Debbie: You’ve done an amazing job to keep a blog going for seven years, but constantly adding new posts can be exhausting, as well as diverting the author from writing their next book. How often do you think an author ought to add a new post to their author blog to keep those visitors coming? Is there such a thing as too many/too frequent blog posts?

Ali: I once ran a golf blog for which I was paid to write two posts per week, and I used to regard that as the norm, but now I post weekly, if that. I do think there are limits, not just to my time but also that of readers. And I can now keep in contact with my audience via Twitter, which is of course, strictly speaking, a micro-blogging facility. In fact, considering what I’ve said about comments, these days the interactive part of blogging is moving, I think, to other media: I might comment on a post via the author’s Twitter or FB account rather than on the blog itself. (Same rule applies of course – always reply.)

Debbie: I’m a WordPress addict, and I evangelise about it to any friends who might be considering setting up a website, but you are much better qualified to judge than I am, as you have a background in IT training. Why do you think WordPress is a good system for authors?

Cover of A Kettle of Fish by Ali BaconAli: I trained as a librarian and then got hooked on online stuff when so much of my work ‘went digital’. I’m not at all techie, but I did move to a job in IT support, which is where I learned about Blogger and WordPress. I saw straight away that even the free version of WordPress could be developed into something that looks and feels like a ‘real’ author website, without the expense and without involving a third party. I have learned it bit by bit and I think it’s easy, but I’ve heard lots of writers say they find it too complicated. I think it’s important that anyone creating a blog should be in their own comfort zone, or as close to it as possible, otherwise they won’t enjoy it. Blogger is probably easier to learn for a complete beginner.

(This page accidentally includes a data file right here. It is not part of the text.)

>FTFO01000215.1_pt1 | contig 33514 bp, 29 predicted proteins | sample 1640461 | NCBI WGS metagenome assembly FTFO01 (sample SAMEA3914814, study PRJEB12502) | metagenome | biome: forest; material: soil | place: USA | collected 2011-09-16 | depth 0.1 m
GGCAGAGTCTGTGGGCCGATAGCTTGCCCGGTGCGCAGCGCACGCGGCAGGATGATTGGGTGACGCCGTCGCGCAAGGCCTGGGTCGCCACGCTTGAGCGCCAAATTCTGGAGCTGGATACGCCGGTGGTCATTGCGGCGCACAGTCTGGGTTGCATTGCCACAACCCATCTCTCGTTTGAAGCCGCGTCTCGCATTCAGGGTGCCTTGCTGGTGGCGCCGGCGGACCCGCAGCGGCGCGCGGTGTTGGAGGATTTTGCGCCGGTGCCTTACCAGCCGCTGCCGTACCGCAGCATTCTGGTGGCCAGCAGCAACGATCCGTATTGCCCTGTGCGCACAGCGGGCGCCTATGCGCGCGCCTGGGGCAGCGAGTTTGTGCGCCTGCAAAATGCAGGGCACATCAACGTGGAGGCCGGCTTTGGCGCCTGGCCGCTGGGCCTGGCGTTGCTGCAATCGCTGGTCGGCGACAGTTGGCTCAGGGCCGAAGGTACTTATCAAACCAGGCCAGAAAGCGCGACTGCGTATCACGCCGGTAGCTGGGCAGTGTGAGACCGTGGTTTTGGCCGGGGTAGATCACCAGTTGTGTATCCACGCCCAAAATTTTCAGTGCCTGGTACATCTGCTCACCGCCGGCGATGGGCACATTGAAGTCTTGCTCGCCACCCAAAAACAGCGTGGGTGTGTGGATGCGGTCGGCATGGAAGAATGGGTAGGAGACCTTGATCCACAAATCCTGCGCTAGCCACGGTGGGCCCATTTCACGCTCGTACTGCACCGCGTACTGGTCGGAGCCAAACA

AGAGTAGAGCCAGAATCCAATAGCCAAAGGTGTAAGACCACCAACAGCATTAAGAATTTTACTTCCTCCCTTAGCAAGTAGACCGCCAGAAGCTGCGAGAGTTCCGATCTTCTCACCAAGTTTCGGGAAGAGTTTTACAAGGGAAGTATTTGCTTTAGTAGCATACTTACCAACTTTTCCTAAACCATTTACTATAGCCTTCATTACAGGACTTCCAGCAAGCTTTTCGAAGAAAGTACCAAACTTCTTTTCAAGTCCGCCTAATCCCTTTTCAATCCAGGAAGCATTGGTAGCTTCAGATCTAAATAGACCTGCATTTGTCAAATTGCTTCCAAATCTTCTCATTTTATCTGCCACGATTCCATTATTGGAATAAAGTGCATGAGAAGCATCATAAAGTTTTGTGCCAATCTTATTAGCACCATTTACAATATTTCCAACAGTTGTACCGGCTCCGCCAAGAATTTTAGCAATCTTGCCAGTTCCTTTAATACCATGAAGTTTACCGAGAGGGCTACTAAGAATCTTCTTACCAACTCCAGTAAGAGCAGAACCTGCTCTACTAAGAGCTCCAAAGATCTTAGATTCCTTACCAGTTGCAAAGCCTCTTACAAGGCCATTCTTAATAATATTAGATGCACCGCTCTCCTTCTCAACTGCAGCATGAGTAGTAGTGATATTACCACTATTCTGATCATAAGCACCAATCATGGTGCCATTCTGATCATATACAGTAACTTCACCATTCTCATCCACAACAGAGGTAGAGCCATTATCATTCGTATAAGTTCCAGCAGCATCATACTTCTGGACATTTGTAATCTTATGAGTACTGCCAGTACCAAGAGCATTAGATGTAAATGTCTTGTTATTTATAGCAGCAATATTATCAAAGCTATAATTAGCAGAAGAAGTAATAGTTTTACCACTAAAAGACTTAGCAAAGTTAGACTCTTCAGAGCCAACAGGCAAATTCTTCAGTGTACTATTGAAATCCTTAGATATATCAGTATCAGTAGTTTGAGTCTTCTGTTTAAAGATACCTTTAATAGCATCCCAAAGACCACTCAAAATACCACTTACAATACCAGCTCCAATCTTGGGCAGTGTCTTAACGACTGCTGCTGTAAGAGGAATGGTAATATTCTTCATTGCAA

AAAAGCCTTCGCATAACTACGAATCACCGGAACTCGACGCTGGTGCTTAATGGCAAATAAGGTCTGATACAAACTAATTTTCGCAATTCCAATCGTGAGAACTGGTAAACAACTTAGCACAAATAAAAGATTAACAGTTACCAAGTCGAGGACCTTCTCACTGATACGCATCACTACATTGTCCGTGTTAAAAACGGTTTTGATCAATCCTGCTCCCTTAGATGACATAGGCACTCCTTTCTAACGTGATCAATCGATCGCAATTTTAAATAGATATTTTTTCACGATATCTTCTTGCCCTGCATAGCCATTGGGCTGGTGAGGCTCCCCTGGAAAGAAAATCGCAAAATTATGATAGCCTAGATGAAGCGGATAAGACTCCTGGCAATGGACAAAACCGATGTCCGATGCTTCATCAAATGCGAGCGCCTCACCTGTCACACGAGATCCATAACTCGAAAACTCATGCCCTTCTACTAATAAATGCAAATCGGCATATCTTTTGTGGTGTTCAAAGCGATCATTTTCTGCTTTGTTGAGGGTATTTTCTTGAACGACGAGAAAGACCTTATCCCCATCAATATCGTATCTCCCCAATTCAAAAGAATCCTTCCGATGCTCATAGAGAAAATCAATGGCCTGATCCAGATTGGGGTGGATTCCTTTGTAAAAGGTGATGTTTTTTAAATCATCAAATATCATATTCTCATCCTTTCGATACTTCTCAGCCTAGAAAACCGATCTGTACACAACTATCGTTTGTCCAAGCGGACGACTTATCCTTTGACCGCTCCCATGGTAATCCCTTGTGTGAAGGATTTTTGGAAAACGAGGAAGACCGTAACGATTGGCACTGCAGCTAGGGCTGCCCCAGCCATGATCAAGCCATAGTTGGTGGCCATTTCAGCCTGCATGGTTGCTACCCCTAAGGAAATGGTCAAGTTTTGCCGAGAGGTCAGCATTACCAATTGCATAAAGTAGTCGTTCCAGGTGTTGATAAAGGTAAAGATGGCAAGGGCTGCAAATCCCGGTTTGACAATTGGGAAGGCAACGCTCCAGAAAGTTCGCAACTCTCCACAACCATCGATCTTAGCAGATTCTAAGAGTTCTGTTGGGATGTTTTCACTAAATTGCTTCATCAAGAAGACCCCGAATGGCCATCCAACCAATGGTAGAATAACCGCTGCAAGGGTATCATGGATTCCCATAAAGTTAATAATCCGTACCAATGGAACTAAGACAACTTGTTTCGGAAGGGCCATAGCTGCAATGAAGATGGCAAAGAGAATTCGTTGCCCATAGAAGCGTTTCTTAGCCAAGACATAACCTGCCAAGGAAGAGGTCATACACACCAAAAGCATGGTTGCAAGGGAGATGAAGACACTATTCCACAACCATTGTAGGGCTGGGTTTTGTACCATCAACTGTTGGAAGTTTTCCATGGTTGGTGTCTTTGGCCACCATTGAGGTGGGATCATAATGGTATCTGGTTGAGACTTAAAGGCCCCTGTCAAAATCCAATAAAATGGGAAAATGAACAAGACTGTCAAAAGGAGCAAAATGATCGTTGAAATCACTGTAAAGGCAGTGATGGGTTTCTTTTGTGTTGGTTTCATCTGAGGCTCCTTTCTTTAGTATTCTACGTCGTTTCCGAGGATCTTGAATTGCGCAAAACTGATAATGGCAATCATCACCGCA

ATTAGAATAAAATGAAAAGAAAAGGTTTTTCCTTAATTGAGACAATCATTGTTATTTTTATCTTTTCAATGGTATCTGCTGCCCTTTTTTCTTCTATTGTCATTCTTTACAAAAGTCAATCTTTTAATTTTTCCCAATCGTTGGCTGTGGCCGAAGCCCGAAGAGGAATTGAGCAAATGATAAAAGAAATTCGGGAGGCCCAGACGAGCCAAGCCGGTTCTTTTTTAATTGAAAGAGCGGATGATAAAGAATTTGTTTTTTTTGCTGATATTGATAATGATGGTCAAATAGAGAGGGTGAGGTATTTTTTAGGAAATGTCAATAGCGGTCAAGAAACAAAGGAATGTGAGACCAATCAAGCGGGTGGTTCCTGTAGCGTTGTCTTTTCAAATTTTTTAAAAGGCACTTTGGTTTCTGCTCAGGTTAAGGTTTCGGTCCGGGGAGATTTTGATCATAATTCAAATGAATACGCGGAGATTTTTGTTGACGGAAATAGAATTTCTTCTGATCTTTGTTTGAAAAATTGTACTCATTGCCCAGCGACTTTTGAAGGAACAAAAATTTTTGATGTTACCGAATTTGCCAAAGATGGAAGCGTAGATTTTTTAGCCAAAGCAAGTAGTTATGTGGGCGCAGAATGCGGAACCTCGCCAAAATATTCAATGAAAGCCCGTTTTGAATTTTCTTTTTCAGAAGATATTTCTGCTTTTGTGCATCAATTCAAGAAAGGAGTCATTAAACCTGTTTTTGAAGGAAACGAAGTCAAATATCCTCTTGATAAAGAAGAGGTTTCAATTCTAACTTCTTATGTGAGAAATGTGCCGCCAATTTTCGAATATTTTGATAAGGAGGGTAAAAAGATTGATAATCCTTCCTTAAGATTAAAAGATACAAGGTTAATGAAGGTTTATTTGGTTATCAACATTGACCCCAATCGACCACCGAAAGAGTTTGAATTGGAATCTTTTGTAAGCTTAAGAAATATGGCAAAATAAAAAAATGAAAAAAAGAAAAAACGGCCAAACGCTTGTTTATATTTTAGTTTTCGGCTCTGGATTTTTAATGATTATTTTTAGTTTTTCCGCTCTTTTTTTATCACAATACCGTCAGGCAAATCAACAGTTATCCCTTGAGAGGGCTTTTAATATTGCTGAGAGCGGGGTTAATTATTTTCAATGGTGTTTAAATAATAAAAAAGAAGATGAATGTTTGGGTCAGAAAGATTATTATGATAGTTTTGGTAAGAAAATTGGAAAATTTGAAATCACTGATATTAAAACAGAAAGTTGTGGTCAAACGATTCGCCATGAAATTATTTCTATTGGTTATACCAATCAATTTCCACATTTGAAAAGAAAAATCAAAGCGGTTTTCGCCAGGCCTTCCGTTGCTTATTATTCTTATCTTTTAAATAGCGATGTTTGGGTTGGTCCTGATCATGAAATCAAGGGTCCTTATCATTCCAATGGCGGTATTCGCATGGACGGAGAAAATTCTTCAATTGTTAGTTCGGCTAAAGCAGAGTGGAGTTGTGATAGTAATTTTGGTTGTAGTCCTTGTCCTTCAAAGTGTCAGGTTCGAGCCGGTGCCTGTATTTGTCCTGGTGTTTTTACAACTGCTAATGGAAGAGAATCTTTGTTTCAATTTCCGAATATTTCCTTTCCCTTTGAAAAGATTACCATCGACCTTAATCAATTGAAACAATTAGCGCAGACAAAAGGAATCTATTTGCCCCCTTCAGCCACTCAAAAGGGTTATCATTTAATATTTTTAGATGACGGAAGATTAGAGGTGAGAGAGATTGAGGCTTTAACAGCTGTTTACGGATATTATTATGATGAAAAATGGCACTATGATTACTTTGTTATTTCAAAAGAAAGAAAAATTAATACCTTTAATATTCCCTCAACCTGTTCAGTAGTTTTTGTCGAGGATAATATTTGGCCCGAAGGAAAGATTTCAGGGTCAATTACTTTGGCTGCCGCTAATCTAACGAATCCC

Debbie: You’ve said you fell in love instantly with Twitter, and you now have over 1,000 followers and 10,000 tweets for @AliBacon. What do you think of Facebook, and what does that offer that Twitter can’t? Are you adding any other social media to your armoury,  such as Pinterest or Google+?

Ali: As a confirmed Tweeter, I didn’t like Facebook at first, which I saw it as rambling, gossipy and visually messy. However, as time goes on, I find that I often get more of a response from posting on Facebook (and you know how that massages the ego!) than on Twitter, and I am perhaps reaching more readers than writers. They both offer great ways of communicating one-to-one via messaging without resorting to email which might feel like intrusion. I also like the Facebook groups: interacting in different communities via one interface – brilliant! As for other social media, I am on LinkedIn but don’t use it actively. I have also joined Pinterest which I suspect has huge potential but I simply don’t think I can afford the time to get hooked, which I almost certainly would – unless I give up something else. Finally the LAHE community advised me that Goodreads was a must – so I have joined, but find I just can’t give it much attention. (Here’s a link to Ali’s Facebook page.)

Debbie: Many new authors are anxious because they cannot master all the tools that might help them build their author platform. What would you advise a debut author adrift on the ether, wondering where to prioritise?